United States District Court, S.D. Ohio, Eastern Division
Jolson, Magistrate Judge
OPINION AND ORDER
C. SMITH, JUDGE
matter is before the Court upon Defendant the United States
of America's Motion to Dismiss (Doc. 23). Plaintiff
Christopher Stout responded in opposition (Doc. 25) and the
United States replied in support of its Motion (Doc. 26). The
Motion is now ripe for review. For the following reasons,
Defendant's Motion is GRANTED.
action arises out of the care and treatment of Plaintiff
Christopher Stout during his stay as a patient at the Dayton
Veterans Affairs Medical Center (“VAMC Dayton”).
In October 2012, Plaintiff arrived at VAMC Dayton from the
Veterans Affairs Medical Center in Columbus. (Doc. 14, Am.
Compl. at ¶ 7).
in the first week of November 2012, Plaintiff alleges that
Patricia Poling, a VAMC Dayton nurse, had “sexual
contact with and commit[ted] repeated, unwanted acts of
offensive touching of a sexual nature upon Plaintiff without
his consent. (Id. at ¶ 11). During this period,
Plaintiff was depressed and suicidal causing him to be on
medications which left him vulnerable to the acts of Poling.
(Id. at ¶ 10). Plaintiff alleges that during
the first week of November-when Poling's unwanted contact
began-Poling told Plaintiff that she loved him. (Id.
at ¶ 12). Plaintiff alleges that he complained about
Poling's “unwanted assaults” to other VAMC
Dayton employees that same week. (Id. at ¶ 13).
Plaintiff also alleges that some unnamed VAMC Dayton
employees witnessed some of Poling's actions.
(Id. at ¶ 14). Poling's behavior made
another VAMC Dayton employee uncomfortable and Poling told at
least one other employee that she was dating Plaintiff.
(Id. at ¶¶ 21, 23-25).
was not the first time Poling had a relationship with a VAMC
Dayton patient. (Id. at ¶ 26). Plaintiff
alleges that Poling had “previously fostered a
relationship with a former patient and that LPN Poling saw
the former patient socially and that the former patient would
frequently . . . call the unit whenever LPN Poling was
working.” (Id. at 26). Plaintiff does not
allege that this earlier relationship consisted of any
unwanted sexual assault by Poling. Although VAMC Dayton
eventually released Plaintiff, Poling did not cease her
attempts to make contact. Plaintiff alleges that Poling
“attempted to engage Plaintiff in illegal
activities” and sought out Plaintiff in Hilliard, Ohio,
making sexual advances. (Id. at ¶¶ 16-18).
Plaintiff does not allege that any further sexual assault
occurred following his release.
filed a claim with the Department of Veterans Affairs in
October 2014. (Doc. 14-1, Ex. 1 to Am. Compl.). The
Department of Veterans Affairs denied Plaintiff's claims
on May 1, 2015. (Doc. 14-2, Ex. 2 to Am. Compl.). Plaintiff
then brought this suit against the United States as the
operator of VAMC Dayton under the Federal Tort Claims Act
(“FTCA”) arguing four separate theories of
liability: (1) negligent hiring, retention, and/or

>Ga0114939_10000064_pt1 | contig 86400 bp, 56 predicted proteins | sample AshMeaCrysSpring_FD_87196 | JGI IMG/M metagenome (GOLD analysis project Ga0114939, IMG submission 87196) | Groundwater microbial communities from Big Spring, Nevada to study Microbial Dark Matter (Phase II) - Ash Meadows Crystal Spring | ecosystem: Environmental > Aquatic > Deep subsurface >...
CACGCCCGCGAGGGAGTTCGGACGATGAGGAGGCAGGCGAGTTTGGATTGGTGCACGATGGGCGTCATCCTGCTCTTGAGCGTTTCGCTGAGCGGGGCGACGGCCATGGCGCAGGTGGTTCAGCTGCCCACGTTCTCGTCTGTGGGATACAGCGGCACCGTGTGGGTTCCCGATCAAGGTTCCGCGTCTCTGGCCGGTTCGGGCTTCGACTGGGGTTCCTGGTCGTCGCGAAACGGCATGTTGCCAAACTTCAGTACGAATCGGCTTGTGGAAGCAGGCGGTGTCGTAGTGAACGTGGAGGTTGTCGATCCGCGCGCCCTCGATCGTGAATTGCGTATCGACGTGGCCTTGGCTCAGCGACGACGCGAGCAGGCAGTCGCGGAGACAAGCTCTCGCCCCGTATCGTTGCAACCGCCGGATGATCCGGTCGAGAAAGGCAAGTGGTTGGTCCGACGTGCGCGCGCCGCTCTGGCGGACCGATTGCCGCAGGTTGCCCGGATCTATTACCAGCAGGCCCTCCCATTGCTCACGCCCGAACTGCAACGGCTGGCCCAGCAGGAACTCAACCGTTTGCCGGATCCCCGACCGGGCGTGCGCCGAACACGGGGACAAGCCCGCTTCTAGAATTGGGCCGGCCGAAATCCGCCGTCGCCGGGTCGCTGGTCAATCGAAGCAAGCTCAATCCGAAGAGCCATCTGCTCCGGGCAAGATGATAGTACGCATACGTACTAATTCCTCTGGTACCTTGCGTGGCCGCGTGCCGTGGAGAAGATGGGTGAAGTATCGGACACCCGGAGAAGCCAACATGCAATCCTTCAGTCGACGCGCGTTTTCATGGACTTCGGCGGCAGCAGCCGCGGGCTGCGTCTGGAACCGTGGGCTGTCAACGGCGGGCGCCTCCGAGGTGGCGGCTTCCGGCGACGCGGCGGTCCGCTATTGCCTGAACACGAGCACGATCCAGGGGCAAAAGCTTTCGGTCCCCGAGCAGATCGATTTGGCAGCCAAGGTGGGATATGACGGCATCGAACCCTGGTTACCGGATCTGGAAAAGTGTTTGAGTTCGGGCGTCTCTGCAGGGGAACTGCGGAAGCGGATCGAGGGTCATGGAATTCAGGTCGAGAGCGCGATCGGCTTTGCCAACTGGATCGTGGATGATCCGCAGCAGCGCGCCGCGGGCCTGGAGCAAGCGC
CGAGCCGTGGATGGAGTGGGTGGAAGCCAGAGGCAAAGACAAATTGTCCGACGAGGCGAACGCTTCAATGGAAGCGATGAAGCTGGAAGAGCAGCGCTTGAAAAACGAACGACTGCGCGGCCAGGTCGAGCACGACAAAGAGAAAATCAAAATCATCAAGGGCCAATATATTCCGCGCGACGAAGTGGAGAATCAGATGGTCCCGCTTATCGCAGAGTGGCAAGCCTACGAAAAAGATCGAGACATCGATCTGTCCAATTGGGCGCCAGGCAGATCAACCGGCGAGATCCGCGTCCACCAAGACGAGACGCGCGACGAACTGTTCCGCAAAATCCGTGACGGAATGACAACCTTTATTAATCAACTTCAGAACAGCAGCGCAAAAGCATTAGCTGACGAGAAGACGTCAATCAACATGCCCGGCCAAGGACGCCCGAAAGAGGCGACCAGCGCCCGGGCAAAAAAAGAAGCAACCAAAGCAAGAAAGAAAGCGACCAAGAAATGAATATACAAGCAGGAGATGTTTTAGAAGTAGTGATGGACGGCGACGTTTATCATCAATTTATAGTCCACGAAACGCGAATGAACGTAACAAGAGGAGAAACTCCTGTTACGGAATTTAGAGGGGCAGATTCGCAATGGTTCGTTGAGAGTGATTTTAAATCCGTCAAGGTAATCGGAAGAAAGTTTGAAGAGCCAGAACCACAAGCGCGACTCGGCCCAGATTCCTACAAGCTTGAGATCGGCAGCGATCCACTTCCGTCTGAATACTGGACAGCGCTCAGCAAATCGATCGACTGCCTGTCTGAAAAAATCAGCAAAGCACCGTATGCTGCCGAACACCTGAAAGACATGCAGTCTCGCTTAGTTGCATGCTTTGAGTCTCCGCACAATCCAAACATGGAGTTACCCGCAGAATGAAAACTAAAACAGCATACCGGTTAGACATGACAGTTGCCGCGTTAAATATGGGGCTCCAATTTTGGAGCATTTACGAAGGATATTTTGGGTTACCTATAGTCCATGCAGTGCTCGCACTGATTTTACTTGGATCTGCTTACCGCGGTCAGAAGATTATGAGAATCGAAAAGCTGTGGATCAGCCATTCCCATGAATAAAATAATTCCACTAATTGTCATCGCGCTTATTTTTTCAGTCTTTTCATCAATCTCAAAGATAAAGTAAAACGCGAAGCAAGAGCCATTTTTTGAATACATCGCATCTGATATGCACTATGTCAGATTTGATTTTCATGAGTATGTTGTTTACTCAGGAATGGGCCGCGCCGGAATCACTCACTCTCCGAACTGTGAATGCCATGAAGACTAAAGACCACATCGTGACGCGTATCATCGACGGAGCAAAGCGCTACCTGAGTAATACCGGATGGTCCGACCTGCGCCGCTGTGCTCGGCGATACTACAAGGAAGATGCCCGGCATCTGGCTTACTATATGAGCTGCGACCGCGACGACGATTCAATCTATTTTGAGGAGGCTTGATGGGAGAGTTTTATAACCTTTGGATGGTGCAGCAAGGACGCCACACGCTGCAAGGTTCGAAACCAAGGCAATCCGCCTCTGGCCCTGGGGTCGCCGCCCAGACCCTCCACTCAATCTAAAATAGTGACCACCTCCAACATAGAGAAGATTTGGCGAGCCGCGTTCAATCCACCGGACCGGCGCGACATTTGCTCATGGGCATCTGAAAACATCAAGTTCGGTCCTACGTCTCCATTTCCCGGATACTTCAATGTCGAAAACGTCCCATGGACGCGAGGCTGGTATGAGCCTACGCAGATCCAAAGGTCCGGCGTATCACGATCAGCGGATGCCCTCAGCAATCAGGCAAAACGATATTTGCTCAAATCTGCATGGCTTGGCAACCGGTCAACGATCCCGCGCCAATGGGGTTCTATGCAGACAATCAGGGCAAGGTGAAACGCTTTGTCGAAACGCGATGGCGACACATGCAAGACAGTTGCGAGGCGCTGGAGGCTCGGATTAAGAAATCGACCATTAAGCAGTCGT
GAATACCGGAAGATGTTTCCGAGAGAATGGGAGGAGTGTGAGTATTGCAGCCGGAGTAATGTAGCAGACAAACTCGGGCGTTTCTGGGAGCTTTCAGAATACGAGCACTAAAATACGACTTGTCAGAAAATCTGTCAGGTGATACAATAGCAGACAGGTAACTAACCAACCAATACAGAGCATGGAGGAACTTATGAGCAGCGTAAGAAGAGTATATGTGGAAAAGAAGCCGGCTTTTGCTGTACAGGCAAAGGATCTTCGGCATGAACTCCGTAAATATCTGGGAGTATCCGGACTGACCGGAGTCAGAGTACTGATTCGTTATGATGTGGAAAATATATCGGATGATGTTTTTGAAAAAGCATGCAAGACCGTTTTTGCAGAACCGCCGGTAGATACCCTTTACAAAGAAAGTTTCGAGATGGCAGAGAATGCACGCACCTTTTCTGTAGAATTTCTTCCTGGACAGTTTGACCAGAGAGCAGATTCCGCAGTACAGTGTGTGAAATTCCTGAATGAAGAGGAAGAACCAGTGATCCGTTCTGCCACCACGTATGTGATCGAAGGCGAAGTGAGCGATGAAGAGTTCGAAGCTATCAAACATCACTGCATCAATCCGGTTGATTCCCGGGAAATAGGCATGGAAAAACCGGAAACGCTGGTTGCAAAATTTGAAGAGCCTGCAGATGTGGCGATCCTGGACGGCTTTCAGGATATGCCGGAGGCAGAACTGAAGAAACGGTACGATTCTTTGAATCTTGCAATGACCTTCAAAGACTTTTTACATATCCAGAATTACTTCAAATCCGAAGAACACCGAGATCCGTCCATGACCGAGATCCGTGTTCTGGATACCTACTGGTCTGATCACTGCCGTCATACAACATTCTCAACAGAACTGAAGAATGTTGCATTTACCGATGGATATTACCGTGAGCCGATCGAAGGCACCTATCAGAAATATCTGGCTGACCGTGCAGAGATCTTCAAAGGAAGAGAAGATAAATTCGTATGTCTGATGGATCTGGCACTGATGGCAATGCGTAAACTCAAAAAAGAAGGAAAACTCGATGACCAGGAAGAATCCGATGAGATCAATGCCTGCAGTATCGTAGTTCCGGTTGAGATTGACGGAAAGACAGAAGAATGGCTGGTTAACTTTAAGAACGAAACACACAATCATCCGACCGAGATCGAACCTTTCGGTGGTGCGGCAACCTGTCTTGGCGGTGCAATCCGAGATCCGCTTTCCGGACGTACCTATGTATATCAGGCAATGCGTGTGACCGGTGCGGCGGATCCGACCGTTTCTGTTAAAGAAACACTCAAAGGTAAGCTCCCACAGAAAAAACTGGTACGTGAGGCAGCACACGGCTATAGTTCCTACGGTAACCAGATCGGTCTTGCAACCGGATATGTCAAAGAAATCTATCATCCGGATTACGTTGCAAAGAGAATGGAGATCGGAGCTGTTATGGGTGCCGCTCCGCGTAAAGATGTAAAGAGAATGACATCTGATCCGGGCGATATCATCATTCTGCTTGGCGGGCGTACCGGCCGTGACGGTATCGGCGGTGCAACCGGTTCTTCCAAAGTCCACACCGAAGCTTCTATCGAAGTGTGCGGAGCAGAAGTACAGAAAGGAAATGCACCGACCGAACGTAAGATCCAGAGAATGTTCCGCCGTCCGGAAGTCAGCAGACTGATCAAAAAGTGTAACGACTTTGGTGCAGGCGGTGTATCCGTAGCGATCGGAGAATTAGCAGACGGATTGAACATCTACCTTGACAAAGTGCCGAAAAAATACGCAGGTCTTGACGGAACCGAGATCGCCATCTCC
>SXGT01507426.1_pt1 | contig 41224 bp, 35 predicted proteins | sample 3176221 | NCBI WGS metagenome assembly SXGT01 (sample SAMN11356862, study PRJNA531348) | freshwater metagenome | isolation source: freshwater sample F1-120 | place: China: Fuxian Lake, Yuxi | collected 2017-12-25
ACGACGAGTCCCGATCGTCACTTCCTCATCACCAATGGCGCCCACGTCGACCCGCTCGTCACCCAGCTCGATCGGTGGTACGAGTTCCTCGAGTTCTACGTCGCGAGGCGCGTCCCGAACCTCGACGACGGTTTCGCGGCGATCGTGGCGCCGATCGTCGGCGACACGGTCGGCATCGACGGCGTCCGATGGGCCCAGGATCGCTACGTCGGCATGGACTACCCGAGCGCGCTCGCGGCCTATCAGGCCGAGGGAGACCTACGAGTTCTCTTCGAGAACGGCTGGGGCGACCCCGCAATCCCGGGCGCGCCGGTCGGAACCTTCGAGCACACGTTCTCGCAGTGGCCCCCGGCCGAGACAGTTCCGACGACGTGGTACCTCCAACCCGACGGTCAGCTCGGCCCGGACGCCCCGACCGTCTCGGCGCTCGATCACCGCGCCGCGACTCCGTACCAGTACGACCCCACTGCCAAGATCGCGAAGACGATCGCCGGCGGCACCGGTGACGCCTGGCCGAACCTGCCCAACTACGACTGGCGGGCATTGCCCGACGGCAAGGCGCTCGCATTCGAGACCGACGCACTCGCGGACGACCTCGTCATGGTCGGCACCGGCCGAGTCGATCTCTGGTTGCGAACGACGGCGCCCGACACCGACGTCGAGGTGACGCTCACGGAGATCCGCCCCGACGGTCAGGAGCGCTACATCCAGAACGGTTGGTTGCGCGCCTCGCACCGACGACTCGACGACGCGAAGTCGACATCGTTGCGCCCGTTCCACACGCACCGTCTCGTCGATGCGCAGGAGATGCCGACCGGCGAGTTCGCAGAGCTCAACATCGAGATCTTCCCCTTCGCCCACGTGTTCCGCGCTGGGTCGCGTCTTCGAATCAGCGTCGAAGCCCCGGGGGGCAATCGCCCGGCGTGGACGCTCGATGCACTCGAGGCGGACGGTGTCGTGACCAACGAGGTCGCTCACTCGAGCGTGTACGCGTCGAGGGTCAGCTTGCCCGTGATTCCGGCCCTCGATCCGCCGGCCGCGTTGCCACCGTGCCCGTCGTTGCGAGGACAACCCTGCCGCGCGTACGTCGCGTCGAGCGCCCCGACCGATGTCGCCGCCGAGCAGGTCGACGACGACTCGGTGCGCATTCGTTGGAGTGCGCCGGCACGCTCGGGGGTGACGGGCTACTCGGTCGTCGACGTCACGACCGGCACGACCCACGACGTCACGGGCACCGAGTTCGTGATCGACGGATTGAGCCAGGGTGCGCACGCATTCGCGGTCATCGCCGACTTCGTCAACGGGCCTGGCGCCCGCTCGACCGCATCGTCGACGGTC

supervision; (2) negligence; (3) intentional infliction of
emotional distress; and (4) negligent infliction of emotional
STANDARD OF REVIEW
challenges the original jurisdiction of this Court pursuant
to Rule 12(b)(1) of the Federal Rules of Civil Procedure.
Rule 12(b)(1) motions on subject matter jurisdiction come in
two varieties: facial and factual. Ohio Nat. Life Ins.
Co. v. United States, 922 F.2d 320, 325 (6th Cir. 1990).
A facial attack on the subject matter jurisdiction alleged in
the complaint questions the sufficiency of the pleading.
Id. Accordingly, when reviewing a facial attack, a
trial court takes the allegations in the complaint as true.
Id. However, “conclusory allegations or legal
conclusions masquerading as factual conclusions will not
suffice to prevent a motion to dismiss.”
O'Bryan v. Holy See, 556 F.3d 361, 376 (6th Cir.
2009) (quoting Mezibov v. Allen, 411 F.3d 712, 716
(6th Cir. 2005)). Ultimately, “dismissal under 12(b)(1)
allows for the possibility of repleading the action to bring
it within the subject matter jurisdiction of some
court” and thus a dismissal under 12(b)(1) is without
prejudice. Ohio Nat. Life Ins., 922 F.2d at 325.
moves for dismissal, arguing that the Court has no subject
matter jurisdiction over the claims in this case because
Defendant is immune from suit. Defendant argues that the FTCA
does not apply to the claims in the case because Poling's
intentional tort occurred outside Poling's scope of
employment and that all of the claims arise out of the
assault and battery by Poling. Plaintiff argues that Poling
may have been acting within the scope of her employment when
assaulting Plaintiff and that he needs discovery to determine
if that is the case. Plaintiff also argues that his claims do
not arise out of the assault and battery committed by Poling.
It is a
well-settled principle that the United States is immune from
suit unless it expressly waives its sovereign immunity and
consents to be sued. Mackey v. United States, 247 F.
App'x 641, 643 (6th Cir. 2007) (citing United States
v. Mitchell, 445 U.S. 535, 538 (1980)). “The FTCA
grants a limited waiver of sovereign immunity and allows tort
claims to be brought against the United States ‘in the
same manner and to the same extent as a private individual
under like circumstances.'” Chomic v. United
States, 377 F.3d 607, 609 (6th Cir. 2004), cert.
denied, 544 U.S. 948 (2005) (quoting 28 U.S.C. §
2674). The FTCA allows claims:
against the United States, for money damages . . . for injury
or loss of property, or personal injury or death caused by
the negligent or wrongful act or omission of any employee of
the Government while acting within the scope of his office or
employment . . . in ...